I have a study in which I have several promising variables, all concurring with previous literature and significant at alpha=0.05.

However, I have this one variable that is of special interest and this variable is significant even with the conservative bonferroni correction.

How do I go by slipping in my manuscript like "Hey by the way look at this guy, this guy is definitely not a coincidence"? Because I don't want to set a new alpha and lose all the other good and informative variables.

  • If you are unsure about basic research tools and how they are used in your field you must teach yourself properly how to use them. Asking this stackexchange is neither the right place nor sufficient. If you have a research supervisor ask them for help and guidance! If not, talk to experts in your field and/or take a course in statistics as it relates to your field. – user2705196 Jan 17 at 12:54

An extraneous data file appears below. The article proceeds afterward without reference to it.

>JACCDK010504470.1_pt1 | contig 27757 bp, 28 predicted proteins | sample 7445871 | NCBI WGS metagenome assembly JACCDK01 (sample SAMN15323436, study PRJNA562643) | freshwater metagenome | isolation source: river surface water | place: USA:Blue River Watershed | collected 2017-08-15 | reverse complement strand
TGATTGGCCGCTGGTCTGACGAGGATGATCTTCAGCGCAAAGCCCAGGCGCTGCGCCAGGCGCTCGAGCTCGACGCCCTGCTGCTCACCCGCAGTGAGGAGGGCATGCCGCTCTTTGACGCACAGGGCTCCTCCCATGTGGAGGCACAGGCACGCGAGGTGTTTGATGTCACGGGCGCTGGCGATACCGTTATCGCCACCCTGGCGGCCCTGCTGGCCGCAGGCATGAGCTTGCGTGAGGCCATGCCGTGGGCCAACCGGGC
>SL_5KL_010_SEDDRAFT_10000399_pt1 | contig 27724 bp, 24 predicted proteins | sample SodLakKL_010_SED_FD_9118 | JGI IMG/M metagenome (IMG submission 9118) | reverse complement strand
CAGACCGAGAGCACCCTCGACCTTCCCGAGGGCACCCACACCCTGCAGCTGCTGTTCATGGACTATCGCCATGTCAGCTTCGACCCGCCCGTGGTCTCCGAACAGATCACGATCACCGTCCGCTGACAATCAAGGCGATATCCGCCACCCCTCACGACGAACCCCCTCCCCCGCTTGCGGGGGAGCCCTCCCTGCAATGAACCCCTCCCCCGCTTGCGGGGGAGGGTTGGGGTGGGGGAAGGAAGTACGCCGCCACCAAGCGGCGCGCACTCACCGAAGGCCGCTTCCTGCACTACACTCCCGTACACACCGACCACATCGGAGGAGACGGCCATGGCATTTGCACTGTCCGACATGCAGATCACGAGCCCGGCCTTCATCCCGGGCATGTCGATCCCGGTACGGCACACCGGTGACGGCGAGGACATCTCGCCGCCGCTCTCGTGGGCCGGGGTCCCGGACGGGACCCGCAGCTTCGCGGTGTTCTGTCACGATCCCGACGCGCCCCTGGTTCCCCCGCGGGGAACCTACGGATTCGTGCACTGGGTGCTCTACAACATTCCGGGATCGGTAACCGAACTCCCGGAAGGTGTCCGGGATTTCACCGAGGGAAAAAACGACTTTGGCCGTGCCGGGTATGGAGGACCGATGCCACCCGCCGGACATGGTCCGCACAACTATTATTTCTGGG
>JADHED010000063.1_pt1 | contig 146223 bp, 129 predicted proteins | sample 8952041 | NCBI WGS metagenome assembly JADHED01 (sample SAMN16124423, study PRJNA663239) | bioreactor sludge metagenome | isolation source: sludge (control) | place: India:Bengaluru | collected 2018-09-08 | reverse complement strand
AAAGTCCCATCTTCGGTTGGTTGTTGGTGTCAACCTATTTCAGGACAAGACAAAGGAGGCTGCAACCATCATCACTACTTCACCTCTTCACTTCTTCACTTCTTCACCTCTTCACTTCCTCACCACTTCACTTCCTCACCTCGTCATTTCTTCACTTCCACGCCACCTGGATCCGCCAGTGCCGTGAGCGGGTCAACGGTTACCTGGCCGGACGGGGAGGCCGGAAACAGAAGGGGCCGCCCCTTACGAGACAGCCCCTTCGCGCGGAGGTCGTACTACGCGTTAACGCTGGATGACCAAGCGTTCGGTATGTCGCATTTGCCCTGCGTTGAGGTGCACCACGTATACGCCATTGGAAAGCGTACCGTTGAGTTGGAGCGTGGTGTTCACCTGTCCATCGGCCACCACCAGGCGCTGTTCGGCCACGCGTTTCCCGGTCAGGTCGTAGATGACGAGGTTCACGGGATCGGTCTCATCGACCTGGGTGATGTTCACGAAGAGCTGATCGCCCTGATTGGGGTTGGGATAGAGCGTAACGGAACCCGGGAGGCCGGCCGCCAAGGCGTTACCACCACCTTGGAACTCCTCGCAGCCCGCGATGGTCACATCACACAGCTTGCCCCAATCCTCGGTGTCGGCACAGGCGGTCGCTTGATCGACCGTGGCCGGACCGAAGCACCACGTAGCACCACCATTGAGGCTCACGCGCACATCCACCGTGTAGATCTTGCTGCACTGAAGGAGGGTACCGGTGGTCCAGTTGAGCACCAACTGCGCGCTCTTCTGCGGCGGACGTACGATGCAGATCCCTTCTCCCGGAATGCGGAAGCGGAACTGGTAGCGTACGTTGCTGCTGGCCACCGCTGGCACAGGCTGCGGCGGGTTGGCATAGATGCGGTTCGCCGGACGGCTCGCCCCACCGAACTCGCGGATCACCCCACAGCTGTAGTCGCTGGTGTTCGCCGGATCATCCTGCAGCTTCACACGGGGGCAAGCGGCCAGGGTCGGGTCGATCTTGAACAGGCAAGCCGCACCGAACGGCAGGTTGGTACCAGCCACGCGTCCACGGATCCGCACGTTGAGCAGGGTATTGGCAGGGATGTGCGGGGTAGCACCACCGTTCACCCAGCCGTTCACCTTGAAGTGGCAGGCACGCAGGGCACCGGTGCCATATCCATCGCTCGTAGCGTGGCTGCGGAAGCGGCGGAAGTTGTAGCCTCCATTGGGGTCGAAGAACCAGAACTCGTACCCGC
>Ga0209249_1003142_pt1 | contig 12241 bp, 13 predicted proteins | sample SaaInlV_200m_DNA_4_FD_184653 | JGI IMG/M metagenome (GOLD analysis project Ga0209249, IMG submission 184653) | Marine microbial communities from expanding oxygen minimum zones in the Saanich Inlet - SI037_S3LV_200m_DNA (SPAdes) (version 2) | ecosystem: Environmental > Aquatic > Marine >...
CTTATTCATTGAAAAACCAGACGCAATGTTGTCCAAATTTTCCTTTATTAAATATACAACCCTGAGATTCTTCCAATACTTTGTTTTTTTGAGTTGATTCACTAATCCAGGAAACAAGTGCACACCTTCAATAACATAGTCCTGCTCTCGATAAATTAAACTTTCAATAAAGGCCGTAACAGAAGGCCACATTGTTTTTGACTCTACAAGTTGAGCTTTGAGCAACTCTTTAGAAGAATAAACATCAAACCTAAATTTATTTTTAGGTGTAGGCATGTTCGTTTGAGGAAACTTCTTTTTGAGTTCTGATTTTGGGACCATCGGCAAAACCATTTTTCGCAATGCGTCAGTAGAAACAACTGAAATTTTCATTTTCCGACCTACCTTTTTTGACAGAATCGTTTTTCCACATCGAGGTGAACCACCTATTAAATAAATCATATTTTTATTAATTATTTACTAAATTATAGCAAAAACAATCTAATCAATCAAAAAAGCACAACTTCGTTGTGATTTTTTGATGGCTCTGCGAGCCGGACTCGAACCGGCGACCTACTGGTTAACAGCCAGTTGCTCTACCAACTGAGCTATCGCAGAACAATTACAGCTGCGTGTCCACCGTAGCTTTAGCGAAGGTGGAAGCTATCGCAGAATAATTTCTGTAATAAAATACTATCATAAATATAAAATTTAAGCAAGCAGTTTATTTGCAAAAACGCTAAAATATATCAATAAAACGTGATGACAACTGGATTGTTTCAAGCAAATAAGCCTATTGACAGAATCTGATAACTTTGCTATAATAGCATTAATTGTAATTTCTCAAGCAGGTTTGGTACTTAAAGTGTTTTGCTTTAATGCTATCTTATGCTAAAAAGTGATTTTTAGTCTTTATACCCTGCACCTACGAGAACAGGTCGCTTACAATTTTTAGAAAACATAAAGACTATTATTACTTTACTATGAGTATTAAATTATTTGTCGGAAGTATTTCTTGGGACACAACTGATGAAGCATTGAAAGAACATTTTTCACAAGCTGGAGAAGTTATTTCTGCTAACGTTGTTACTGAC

• It's not a statistical question. – Paze Jan 17 at 14:49

First of all, I'd say this question is off-topic here, because it relates more to statistics than academia as a whole.

In any case the answer by Janosch is accurate, when doing a statistical test, an observation is either significant or not.

Sometimes people use stars to annotate the level of significance a particular result would be able to clear, for example:

  • * for p < 0.05
  • ** for p < 0.01
  • *** for p < 0.001

Here's another example from an R tutorial article:

enter image description here

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  • Thank you, that seems to be what I was looking for. – Paze Jan 17 at 14:49

You dont. Either a p-value is below your alpha and than you consider it significant or if it is above your alpha level you don't. But there is no such thing as "more significant".

Regarding the Bonferroni Correction. If you do multiple testing than you need to correct your alpha values/p_values. It should not be based on whether you would lose other variables. Thats what you generally consider p-hacking.

But you can also try a different Correction Method. Usually you do not want to use Bonferroni because it has a low power. Many Statistical Software provide alternative. I would recommend the Benjamini Hochberg Correction

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